Know Your Archives, Part V: Methodist Heaven



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Continuing our series on our archival experiences, I'm pleased to guest post the following from Christopher Jones, who blogs at Juvenile Instructor and is a graduate student at William and Mary. I, too, researched at the United Methodist Archives, for 2 weeks in 1999; they arranged some very nice housing there in a nearby apartment building, and Drew is close enough to New York City for some fun side trips as well!

By Christopher Jones

In the summer of 2008, I spent a week at the United Methodist Archives and History Center, located on the idyllic campus of Drew University in Madison, New Jersey. Perhaps providentially for a poor graduate student researching Methodism, the archives are located just down the road from my in-laws in Summit, NJ, which saved me the cost of having to find a place to stay, but I’ve heard from others that the Xavier Center invites individuals doing research at Drew to stay there for relatively cheap (about $40/night). I ate each day at the student center at Drew, which had a pretty good selection of decent (but not great) food for a reasonable price (John Turner’s not lying about the quality of the lunch at the LDS cafeteria).

The reading room is small, but quiet, and the collections at the UMAHC are rich. The Francis Asbury collection and Garrettson family collection (including Catherine Garrettson’s fascinating dream journal), along with a host of diaries penned by itinerant preachers in antebellum America received most of my attention, but there is a large collection of documents dealing with 20th century themes and issues that are waiting to be mined by interested researchers (and which were utilized by Morris Davis for his important book on The Methodist Unification). They have an especially rich collection of source material (both personal papers and institutional records) dealing with missionary efforts in India and China during the early 1900s, for those interested in international issues. And what they don’t have in document form, they have on microfilm. Plus, they had a mourner’s bench from an early 19th century camp meeting on display in the atrium outside the reading room, which for a religious history geek like myself, was an added bonus.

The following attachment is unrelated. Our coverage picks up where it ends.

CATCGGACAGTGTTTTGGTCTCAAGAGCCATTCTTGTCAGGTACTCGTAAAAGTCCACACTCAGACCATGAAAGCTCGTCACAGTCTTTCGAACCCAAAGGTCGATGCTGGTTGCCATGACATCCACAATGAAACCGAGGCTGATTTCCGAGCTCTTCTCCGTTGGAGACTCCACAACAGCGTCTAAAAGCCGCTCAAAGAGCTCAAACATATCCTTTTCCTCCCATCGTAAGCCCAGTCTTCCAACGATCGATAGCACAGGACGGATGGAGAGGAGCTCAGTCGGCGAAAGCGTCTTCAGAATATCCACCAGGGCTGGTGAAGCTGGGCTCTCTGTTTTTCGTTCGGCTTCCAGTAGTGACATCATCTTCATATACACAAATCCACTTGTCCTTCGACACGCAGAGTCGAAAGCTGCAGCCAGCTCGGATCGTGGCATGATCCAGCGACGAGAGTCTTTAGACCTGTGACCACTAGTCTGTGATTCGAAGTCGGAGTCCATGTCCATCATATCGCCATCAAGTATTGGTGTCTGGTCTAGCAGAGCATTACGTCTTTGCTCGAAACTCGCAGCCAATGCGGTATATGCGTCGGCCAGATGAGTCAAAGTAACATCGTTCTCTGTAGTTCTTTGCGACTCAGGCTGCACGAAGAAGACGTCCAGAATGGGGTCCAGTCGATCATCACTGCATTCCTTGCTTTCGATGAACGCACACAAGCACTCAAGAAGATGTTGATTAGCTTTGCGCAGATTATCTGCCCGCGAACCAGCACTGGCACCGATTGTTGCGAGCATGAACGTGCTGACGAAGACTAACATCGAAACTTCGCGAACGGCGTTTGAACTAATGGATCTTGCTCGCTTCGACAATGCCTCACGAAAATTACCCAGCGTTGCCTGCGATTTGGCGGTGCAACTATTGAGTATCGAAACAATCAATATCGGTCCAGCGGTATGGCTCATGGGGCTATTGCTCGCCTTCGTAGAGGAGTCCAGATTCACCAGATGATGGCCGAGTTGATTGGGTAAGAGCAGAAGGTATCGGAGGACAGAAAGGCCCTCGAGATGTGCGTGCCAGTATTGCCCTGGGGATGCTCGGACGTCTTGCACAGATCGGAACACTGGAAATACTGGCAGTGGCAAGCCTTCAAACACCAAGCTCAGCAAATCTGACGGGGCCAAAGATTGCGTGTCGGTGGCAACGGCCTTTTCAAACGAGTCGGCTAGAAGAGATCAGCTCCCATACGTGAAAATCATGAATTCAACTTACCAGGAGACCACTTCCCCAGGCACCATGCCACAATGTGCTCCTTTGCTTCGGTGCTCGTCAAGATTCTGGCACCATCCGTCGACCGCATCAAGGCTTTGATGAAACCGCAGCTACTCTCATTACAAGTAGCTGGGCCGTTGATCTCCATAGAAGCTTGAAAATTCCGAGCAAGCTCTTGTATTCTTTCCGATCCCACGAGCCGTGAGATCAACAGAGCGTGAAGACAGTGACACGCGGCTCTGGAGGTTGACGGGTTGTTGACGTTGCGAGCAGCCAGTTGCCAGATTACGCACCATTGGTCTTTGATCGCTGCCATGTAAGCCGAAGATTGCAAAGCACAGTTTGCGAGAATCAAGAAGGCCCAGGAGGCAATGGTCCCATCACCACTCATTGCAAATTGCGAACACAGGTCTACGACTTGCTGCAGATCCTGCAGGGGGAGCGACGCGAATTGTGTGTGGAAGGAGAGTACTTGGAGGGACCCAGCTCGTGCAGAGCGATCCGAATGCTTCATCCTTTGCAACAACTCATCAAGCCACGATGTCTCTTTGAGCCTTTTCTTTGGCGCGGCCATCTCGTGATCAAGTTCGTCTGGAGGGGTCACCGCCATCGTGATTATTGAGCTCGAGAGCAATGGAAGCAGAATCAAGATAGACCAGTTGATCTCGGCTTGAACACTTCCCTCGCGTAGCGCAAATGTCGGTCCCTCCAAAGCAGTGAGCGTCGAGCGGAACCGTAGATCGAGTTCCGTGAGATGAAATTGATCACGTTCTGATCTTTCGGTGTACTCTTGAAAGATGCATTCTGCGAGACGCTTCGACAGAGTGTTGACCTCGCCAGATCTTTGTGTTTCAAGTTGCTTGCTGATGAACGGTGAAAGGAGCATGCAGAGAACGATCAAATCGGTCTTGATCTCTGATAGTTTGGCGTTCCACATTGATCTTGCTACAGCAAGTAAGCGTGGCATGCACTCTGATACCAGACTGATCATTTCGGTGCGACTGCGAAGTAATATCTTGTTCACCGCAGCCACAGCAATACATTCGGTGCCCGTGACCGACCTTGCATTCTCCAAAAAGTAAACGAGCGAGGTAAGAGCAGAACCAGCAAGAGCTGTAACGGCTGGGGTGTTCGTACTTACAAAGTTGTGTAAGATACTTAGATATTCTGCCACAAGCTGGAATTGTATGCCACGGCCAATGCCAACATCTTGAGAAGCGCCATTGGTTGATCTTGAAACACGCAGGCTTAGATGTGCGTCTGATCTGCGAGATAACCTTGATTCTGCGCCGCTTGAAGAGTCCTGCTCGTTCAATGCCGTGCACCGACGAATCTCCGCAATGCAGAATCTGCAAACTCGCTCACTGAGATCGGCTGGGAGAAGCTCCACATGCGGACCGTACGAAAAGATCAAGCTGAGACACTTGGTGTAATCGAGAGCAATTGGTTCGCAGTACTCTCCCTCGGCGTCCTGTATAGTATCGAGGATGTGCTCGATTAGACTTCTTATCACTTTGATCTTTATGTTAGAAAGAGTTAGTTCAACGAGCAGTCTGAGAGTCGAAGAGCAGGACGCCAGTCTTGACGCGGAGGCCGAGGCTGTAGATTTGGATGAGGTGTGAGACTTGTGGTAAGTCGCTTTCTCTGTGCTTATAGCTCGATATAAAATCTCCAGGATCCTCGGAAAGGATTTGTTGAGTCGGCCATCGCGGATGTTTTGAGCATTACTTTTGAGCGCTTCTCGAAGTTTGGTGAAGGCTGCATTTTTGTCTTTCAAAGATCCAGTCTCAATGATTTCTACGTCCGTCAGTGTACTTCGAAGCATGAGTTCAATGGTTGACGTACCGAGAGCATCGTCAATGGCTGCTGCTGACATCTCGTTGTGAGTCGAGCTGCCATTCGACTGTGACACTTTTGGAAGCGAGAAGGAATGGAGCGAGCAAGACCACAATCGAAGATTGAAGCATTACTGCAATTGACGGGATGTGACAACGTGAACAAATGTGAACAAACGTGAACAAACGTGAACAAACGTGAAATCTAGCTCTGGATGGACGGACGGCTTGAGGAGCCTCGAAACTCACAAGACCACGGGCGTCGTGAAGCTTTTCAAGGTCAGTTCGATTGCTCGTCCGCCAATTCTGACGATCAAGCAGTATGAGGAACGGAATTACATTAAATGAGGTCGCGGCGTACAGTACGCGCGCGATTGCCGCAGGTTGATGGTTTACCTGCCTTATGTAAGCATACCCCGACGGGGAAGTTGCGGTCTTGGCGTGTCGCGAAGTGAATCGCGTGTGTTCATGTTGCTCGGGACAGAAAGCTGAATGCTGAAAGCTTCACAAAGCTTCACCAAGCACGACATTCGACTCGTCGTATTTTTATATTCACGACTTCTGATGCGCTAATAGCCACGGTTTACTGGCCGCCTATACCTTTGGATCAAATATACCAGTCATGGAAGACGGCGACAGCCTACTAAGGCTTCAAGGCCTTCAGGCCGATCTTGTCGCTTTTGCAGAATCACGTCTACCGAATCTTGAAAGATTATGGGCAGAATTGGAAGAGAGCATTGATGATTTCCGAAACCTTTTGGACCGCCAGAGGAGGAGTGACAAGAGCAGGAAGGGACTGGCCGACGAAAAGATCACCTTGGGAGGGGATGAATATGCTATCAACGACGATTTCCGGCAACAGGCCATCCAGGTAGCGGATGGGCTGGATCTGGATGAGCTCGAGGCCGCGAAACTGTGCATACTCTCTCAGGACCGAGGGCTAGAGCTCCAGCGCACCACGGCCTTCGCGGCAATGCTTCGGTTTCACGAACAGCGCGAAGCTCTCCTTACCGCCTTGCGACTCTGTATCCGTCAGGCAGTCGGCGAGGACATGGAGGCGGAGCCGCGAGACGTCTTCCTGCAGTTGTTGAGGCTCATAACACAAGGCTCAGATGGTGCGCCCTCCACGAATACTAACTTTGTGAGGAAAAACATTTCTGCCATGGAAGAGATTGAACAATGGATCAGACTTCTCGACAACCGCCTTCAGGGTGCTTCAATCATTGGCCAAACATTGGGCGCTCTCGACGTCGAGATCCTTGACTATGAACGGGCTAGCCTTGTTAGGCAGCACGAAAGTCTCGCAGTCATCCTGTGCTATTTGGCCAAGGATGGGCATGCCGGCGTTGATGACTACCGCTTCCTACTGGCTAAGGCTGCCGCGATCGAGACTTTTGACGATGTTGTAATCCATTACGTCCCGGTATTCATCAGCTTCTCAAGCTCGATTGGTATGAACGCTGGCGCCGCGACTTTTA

What made the trip to NJ especially worthwhile and valuable, though, was the staff. Chris Anderson leads a team of Methodist librarians that went above and beyond in ensuring my short stay was productive. In addition to having requested materials on hand awaiting my arrival each morning, the staff also suggested other sources that might be helpful to my research on Methodism and Mormonism (and they were right). When I left, Chris Anderson offered to send photocopies of any sources I may have forgotten to check out while there (an offer I luckily didn’t have to take him up on). For a young student making his first research trip outside of his local archives, it was a wonderful experience.

2 comments:

Anonymous at: September 4, 2009 at 1:47 PM said...

I am loving this series! Great work everyone.

Randall at: September 5, 2009 at 7:43 AM said...

Christopher: Very interesting about the Methodist archives. I was at the Drew Library way back in 1998 when I was looking at grad school there.

The Asbury College Library and Archives is another "Methodist Heaven." My research there was incredibly fruitful.

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